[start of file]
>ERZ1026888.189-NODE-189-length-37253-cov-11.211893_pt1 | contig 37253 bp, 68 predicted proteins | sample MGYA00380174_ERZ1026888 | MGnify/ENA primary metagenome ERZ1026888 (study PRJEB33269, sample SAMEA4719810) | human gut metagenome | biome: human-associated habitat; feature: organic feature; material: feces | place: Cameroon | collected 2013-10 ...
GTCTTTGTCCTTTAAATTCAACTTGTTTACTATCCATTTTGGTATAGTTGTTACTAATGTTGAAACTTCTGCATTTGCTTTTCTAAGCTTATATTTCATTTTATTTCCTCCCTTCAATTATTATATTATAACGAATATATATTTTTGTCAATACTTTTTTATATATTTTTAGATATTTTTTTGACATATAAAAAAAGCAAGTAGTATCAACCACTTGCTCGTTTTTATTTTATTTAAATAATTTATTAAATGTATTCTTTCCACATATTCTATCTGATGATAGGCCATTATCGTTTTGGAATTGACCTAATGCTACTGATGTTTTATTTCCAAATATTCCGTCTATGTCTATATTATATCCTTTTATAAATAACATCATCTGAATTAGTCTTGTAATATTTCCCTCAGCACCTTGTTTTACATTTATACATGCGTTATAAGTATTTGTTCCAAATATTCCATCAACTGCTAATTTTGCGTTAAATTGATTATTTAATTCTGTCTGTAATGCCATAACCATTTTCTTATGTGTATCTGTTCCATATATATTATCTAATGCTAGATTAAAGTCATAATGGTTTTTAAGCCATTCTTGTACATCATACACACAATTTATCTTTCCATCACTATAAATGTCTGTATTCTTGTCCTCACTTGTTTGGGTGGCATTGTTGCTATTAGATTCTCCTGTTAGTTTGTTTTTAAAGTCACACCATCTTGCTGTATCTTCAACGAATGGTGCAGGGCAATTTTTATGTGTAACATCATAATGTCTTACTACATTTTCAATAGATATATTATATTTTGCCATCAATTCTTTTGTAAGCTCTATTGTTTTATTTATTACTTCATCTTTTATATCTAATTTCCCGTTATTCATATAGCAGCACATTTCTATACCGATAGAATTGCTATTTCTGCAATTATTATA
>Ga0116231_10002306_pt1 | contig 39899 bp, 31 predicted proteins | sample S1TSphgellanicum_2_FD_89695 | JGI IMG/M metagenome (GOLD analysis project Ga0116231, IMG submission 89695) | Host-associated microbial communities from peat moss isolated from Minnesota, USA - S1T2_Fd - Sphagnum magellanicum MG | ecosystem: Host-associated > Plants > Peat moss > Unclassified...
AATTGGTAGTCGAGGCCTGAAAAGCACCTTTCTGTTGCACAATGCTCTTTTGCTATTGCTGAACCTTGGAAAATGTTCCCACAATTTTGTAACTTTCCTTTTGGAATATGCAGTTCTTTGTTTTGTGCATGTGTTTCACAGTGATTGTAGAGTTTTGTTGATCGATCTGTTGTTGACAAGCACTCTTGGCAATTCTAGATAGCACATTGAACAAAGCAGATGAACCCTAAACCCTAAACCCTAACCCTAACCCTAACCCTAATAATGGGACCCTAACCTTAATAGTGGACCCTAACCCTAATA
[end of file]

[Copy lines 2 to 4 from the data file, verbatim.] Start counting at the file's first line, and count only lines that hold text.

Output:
GTCTTTGTCCTTTAAATTCAACTTGTTTACTATCCATTTTGGTATAGTTGTTACTAATGTTGAAACTTCTGCATTTGCTTTTCTAAGCTTATATTTCATTTTATTTCCTCCCTTCAATTATTATATTATAACGAATATATATTTTTGTCAATACTTTTTTATATATTTTTAGATATTTTTTTGACATATAAAAAAAGCAAGTAGTATCAACCACTTGCTCGTTTTTATTTTATTTAAATAATTTATTAAATGTATTCTTTCCACATATTCTATCTGATGATAGGCCATTATCGTTTTGGAATTGACCTAATGCTACTGATGTTTTATTTCCAAATATTCCGTCTATGTCTATATTATATCCTTTTATAAATAACATCATCTGAATTAGTCTTGTAATATTTCCCTCAGCACCTTGTTTTACATTTATACATGCGTTATAAGTATTTGTTCCAAATATTCCATCAACTGCTAATTTTGCGTTAAATTGATTATTTAATTCTGTCTGTAATGCCATAACCATTTTCTTATGTGTATCTGTTCCATATATATTATCTAATGCTAGATTAAAGTCATAATGGTTTTTAAGCCATTCTTGTACATCATACACACAATTTATCTTTCCATCACTATAAATGTCTGTATTCTTGTCCTCACTTGTTTGGGTGGCATTGTTGCTATTAGATTCTCCTGTTAGTTTGTTTTTAAAGTCACACCATCTTGCTGTATCTTCAACGAATGGTGCAGGGCAATTTTTATGTGTAACATCATAATGTCTTACTACATTTTCAATAGATATATTATATTTTGCCATCAATTCTTTTGTAAGCTCTATTGTTTTATTTATTACTTCATCTTTTATATCTAATTTCCCGTTATTCATATAGCAGCACATTTCTATACCGATAGAATTGCTATTTCTGCAATTATTATA
>Ga0116231_10002306_pt1 | contig 39899 bp, 31 predicted proteins | sample S1TSphgellanicum_2_FD_89695 | JGI IMG/M metagenome (GOLD analysis project Ga0116231, IMG submission 89695) | Host-associated microbial communities from peat moss isolated from Minnesota, USA - S1T2_Fd - Sphagnum magellanicum MG | ecosystem: Host-associated > Plants > Peat moss > Unclassified...
AATTGGTAGTCGAGGCCTGAAAAGCACCTTTCTGTTGCACAATGCTCTTTTGCTATTGCTGAACCTTGGAAAATGTTCCCACAATTTTGTAACTTTCCTTTTGGAATATGCAGTTCTTTGTTTTGTGCATGTGTTTCACAGTGATTGTAGAGTTTTGTTGATCGATCTGTTGTTGACAAGCACTCTTGGCAATTCTAGATAGCACATTGAACAAAGCAGATGAACCCTAAACCCTAAACCCTAACCCTAACCCTAACCCTAATAATGGGACCCTAACCTTAATAGTGGACCCTAACCCTAATA